Parliamentarians on both sides have agreed to cut paper waste in exchange for a tablet computer.
The move will thrust the 63-member Parliament into the modern tech era while offering savings, said Phillip Paulwell, minister of sscience, technology, energy and mining at the LIME Government Solutions Forum at The Wyndham Kingston hotel on Tuesday.
"In Parliament, for instance, the sheer volume of paperwork and documents that each parliamentarian has to handle on a weekly basis is a cost we really do not need to maintain. If, for instance, all those documents were transmitted electronically, the savings would be significant," he said.
"In that particular regard, we do have a plan. This plan, I am heartened to know, has support from both sides of the House, and that is to provide each member with a tablet computer. This will not only allow us to move large volumes of information more quickly and effectively, it allows us to save lots of paper."
The budget for the House of Parliament does not disaggregate stationery expenses as outlined in the Estimates of Expenditure ending March 2013. Stationery, however, is ostensibly held within either goods and services budgeted at J$29.5 million or other equipment at J$211,000.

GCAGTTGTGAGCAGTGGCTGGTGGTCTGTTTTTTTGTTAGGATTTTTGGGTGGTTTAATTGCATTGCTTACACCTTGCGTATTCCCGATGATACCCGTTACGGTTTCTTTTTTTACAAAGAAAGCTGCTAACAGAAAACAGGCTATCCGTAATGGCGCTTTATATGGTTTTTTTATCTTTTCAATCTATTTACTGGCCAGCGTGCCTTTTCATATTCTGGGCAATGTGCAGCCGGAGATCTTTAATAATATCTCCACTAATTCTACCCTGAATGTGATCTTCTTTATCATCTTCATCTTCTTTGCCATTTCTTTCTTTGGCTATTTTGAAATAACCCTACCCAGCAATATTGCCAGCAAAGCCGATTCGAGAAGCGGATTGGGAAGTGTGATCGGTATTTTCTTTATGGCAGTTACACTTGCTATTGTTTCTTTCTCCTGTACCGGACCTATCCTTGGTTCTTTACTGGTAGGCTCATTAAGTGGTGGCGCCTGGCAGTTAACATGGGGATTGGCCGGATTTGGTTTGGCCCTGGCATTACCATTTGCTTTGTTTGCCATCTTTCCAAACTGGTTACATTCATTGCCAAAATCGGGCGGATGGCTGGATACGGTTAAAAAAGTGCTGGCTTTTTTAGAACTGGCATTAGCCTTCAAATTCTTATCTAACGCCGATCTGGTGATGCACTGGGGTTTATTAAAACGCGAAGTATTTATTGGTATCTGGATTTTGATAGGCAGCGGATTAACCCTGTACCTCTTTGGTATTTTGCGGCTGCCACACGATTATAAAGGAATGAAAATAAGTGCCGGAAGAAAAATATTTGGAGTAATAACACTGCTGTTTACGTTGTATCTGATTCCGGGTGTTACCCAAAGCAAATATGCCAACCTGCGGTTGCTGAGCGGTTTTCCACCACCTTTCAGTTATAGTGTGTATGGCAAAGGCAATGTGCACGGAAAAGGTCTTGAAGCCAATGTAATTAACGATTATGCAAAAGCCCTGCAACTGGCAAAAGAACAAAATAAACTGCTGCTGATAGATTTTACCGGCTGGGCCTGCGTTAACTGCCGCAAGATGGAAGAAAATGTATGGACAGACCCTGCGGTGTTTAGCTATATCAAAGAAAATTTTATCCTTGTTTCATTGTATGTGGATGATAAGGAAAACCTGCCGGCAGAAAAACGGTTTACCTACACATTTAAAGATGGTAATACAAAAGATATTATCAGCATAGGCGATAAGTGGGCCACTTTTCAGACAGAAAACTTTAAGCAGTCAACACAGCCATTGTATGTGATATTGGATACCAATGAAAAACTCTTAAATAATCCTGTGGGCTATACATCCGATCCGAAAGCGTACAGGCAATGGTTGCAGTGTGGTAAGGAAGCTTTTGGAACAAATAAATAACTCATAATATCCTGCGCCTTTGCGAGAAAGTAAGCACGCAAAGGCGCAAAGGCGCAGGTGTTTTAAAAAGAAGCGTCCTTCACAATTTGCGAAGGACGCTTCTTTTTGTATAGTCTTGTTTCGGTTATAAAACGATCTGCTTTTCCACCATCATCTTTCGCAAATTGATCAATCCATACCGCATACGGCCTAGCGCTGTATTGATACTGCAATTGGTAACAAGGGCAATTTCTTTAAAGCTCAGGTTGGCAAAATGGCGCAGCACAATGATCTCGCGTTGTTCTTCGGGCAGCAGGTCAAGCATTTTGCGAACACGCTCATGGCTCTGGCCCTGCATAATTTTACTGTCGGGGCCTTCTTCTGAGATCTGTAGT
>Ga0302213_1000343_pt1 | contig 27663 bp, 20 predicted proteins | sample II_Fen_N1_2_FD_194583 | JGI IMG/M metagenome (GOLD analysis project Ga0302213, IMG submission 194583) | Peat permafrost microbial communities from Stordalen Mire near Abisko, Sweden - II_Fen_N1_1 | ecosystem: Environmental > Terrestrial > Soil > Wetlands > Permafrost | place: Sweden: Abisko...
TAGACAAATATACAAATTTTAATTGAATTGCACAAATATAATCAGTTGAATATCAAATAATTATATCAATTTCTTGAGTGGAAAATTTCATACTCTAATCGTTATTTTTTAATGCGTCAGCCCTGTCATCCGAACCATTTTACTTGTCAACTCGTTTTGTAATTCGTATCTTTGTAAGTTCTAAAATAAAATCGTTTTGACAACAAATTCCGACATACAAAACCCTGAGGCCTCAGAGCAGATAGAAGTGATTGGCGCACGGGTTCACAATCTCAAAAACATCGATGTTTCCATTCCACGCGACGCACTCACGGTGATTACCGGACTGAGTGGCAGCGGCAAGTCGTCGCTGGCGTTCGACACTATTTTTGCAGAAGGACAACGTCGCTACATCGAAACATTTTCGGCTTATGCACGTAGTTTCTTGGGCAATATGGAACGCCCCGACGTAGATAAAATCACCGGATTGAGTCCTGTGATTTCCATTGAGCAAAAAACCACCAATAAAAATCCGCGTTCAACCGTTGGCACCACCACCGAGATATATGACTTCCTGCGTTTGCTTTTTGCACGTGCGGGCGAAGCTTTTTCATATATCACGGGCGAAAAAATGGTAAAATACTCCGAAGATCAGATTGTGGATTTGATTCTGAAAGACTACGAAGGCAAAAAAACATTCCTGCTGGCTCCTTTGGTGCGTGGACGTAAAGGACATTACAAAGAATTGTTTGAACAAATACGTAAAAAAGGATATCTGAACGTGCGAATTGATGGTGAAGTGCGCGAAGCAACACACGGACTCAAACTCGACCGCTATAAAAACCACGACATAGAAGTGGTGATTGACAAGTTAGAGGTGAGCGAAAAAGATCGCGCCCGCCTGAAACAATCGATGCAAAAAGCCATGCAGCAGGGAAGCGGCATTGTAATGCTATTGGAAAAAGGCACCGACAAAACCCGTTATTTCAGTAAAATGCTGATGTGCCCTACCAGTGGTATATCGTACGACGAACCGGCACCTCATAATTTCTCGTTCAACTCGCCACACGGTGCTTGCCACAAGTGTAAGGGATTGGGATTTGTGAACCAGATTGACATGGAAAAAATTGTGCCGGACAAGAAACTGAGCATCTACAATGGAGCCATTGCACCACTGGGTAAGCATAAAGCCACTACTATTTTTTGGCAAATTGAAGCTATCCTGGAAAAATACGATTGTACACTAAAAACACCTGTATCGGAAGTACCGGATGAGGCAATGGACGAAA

Paulwell said that the technology allows document storage, transfer and retrieval. The global brand HP launched a tablet-like computer in the early millennium but the tablet only became popular over the last two years following the release of the Apple iPad which spawned a series of rivals.
Cutting paper waste
"We can save money - and the environment - by cutting paper waste. It is amazing to see how much paper we use in Government on a daily basis. By incorporating ICTs we can reduce, even eliminate the need for paper altogether," he said.
He added that saving can also be found in Government using free and open source software. He also said that Government is still proposing to create a private network called GovNet to allow all ministries and agencies to seamlessly transfer data and files, aimed to cut costs and improve efficiency.
"We have started work on creating a common Government Wide Area Network (GovNet) which aims to harmonise and integrate all ministries, departments and agencies in one overall public-sector communications network, presided over by a chief information officer," Paulwell said.
"The working group held a retreat just over a week ago, and I am expecting a report very soon that will help the Government chart the way forward. Of course, I will give timely updates on our progress.
"Currently, the implementation of ICT investments throughout the ministries, departments and agencies of the Government of Jamaica is fragmented, uncoordinated and costly," he said.
"There are instances of overcapacity in some areas, and, in too many instances, woeful incapacity. In most cases, the business value of the investment has not been realised," he added.